NCSC Warns UK Educational Institutions of Increased Ransomware Threat

The UK’s National Cyber Security Center (NCSC) has issued a warning to the UK education sector following a recent spike in ransomware attacks on schools, colleges, and universities. Some of the recent attacks have resulted in the loss of school financial records, student coursework, and COVID-19 testing data.

Ransomware attacks often involve the theft of data prior to the use of ransomware to encrypt systems. The attacks can have a devastating impact on the education sector and can take a significant amount of recovery time, even when the ransoms are paid. These attacks also attract a lot of media attention and can cause reputational damage.

While there are many ways that the education sector is attacked, it is common for the attackers to gain initial access to networks by targeting unpatched vulnerabilities in Virtual Private Networks (VPNs), Remote Desktop Protocol (RDP) endpoints, and Microsoft Exchange servers. It is also common for phishing emails to be used to steal credentials and for brute force tactics to be used to guess weak passwords. Credential theft is a major risk for any educational institution that has failed to implement multi-factor authentication.

Once access to networks is gained, the threat actors use a range of legitimate tools to move laterally within networks and elevate privileges. Many of the tools used are also used by educational institutions, which makes it easier for the attackers to avoid detection. Tools such as PsExec, Cobalt Strike, and Mimikatz are commonly used, along with PowerShell to deliver additional tools and malware.

NCSC said attacks have been observed where the ransomware gangs targeted backup and auditing devices to make it harder for victims to recover without paying the ransom, and is several cases, the ransomware gangs have encrypted entire virtual servers.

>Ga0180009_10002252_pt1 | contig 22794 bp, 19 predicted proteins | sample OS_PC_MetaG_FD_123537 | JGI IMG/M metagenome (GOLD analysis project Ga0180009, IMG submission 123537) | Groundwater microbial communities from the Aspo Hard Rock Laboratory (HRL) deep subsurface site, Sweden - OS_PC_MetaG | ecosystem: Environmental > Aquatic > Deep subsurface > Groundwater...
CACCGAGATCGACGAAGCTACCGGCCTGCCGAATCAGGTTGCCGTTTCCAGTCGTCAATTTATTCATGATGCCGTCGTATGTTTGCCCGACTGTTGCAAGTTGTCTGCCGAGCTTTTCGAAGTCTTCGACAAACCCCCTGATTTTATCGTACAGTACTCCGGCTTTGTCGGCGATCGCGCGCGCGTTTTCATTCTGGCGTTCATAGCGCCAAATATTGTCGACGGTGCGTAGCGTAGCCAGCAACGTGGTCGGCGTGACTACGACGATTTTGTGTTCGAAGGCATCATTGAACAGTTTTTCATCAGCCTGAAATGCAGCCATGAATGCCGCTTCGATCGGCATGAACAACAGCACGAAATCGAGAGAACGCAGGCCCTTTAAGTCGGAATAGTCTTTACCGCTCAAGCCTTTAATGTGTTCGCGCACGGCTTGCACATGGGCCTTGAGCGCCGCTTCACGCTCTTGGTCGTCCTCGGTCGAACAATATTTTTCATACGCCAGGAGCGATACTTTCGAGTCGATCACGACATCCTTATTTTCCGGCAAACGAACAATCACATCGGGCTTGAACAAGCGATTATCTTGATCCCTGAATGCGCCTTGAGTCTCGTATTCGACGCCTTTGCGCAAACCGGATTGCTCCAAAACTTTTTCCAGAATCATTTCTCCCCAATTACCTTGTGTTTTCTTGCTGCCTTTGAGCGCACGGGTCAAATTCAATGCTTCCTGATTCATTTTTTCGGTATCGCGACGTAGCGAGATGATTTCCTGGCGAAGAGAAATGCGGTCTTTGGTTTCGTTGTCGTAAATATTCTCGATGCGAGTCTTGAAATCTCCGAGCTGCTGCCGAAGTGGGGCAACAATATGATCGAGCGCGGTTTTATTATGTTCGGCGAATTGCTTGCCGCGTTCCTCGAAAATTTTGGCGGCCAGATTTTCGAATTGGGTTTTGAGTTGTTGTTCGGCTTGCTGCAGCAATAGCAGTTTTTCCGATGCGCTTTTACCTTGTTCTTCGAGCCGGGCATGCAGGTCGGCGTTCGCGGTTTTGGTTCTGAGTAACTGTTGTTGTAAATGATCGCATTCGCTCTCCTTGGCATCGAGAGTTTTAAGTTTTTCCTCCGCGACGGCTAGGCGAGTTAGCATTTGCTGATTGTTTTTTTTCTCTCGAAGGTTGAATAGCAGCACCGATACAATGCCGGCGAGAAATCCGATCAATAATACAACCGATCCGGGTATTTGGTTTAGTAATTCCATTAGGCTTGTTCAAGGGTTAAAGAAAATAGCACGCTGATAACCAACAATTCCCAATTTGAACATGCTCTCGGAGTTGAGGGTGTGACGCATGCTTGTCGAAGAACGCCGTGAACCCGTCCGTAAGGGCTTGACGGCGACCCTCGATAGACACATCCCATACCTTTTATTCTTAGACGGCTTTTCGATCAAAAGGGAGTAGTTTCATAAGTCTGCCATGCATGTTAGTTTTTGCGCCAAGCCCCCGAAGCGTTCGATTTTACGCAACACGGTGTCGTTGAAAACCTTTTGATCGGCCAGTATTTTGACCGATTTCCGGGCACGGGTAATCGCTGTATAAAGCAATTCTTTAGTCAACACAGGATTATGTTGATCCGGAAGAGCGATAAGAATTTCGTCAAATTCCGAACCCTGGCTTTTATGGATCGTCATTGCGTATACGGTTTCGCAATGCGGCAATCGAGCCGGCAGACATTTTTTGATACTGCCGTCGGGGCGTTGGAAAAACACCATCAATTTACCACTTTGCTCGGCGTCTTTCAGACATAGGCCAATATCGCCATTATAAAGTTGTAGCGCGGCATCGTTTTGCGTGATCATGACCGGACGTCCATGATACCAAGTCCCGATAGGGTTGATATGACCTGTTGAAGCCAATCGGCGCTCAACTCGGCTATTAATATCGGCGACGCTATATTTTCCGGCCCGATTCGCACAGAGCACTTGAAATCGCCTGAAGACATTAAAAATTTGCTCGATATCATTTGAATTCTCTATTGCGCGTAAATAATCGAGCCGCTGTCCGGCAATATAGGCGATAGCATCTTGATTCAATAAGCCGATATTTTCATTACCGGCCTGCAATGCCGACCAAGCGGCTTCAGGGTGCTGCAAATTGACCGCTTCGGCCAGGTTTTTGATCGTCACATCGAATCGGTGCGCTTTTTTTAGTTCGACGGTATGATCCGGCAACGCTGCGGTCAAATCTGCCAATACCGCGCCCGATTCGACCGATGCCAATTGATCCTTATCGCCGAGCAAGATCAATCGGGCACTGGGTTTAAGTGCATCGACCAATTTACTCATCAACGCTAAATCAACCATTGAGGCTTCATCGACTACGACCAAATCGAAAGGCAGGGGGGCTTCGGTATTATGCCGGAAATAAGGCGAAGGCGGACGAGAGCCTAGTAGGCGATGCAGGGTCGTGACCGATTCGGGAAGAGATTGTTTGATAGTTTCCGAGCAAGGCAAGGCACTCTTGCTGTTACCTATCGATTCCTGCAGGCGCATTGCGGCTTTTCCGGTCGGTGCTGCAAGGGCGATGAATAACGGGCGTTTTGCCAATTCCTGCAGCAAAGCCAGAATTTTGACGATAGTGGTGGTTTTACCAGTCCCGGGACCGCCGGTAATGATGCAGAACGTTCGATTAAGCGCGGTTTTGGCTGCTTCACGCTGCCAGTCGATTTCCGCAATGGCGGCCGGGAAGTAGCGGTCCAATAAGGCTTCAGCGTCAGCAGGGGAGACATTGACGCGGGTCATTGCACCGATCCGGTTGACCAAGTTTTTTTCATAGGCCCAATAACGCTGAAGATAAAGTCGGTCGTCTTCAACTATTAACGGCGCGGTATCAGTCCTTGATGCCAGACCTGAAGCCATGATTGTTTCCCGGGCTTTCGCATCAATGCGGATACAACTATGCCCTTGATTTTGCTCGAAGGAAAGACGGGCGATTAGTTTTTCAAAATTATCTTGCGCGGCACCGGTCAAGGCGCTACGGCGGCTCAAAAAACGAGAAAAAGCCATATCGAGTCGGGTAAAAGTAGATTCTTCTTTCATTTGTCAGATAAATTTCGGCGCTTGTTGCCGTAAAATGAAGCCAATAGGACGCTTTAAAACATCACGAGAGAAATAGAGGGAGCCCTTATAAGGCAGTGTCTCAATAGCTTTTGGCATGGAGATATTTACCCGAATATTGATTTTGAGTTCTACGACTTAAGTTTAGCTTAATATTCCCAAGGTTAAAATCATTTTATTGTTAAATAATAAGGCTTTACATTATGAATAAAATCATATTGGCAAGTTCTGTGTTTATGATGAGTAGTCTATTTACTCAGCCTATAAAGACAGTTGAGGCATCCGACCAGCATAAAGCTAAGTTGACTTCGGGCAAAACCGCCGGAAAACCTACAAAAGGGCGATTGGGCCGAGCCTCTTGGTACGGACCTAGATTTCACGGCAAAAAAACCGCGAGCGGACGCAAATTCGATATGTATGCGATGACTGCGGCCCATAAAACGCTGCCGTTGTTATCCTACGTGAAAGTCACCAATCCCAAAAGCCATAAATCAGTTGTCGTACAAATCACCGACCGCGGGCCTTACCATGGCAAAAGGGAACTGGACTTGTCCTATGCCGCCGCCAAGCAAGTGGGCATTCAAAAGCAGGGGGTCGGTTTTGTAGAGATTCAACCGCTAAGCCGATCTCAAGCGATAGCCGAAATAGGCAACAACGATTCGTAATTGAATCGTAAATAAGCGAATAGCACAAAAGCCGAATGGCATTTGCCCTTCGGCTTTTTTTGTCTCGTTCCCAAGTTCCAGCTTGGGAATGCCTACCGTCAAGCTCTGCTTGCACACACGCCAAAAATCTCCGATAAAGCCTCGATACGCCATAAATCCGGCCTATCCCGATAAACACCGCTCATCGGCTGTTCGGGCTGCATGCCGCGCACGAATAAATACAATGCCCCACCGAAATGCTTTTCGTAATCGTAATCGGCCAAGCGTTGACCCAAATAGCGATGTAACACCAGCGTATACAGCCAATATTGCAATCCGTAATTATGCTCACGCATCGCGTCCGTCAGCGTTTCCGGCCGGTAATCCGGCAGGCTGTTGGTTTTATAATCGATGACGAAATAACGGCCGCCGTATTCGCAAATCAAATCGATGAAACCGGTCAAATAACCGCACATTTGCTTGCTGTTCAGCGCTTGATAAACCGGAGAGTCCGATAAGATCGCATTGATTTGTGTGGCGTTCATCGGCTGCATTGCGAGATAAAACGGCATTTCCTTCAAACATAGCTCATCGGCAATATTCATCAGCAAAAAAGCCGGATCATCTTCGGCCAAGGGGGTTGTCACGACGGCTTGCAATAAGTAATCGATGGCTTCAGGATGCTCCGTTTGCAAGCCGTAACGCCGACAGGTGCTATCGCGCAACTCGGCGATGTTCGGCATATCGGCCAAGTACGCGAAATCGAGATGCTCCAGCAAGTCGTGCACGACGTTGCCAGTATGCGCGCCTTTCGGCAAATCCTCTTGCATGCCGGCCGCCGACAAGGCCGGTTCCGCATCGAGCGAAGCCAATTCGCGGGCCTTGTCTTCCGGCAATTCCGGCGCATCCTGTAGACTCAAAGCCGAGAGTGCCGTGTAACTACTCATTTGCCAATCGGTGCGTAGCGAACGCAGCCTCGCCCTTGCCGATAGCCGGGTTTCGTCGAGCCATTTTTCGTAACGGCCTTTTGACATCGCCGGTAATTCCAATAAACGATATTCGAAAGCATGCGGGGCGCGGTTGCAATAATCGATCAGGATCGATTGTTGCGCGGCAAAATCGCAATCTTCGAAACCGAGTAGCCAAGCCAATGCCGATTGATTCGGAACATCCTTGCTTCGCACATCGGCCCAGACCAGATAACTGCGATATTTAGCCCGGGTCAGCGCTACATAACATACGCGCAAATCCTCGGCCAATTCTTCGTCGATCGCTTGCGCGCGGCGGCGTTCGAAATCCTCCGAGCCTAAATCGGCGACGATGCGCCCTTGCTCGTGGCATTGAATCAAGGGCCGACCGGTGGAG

NCSC has offered guidance to the education sector on improving their defenses against ransomware attacks by adopting a defense-in-depth approach to protection, including anti-virus software, anti-spam software and other mechanisms to prevent phishing attacks, disabling macros and constraining scripting environments, ensuring software is updated and patches are applied promptly, and to secure RDP services and email accounts using multi-factor authentication.

It is essential for plans to be developed and tested to ensure a fast response to a ransomware attack is possible, and to make sure backups are regularly created and tested and are stored offline.

Further information on the threat and mitigations can be found in the NCSC alert published on June 4, 2021.

Author: Elizabeth Hernandez

Elizabeth Hernandez works as a reporter for Her journalism is centered on IT compliance and security. With a background in information technology and a strong interest in cybersecurity, she reports on IT regulations and digital security issues. Elizabeth frequently covers topics about data breaches and highlights the importance of compliance regulations in maintaining digital security and privacy. Follow on X: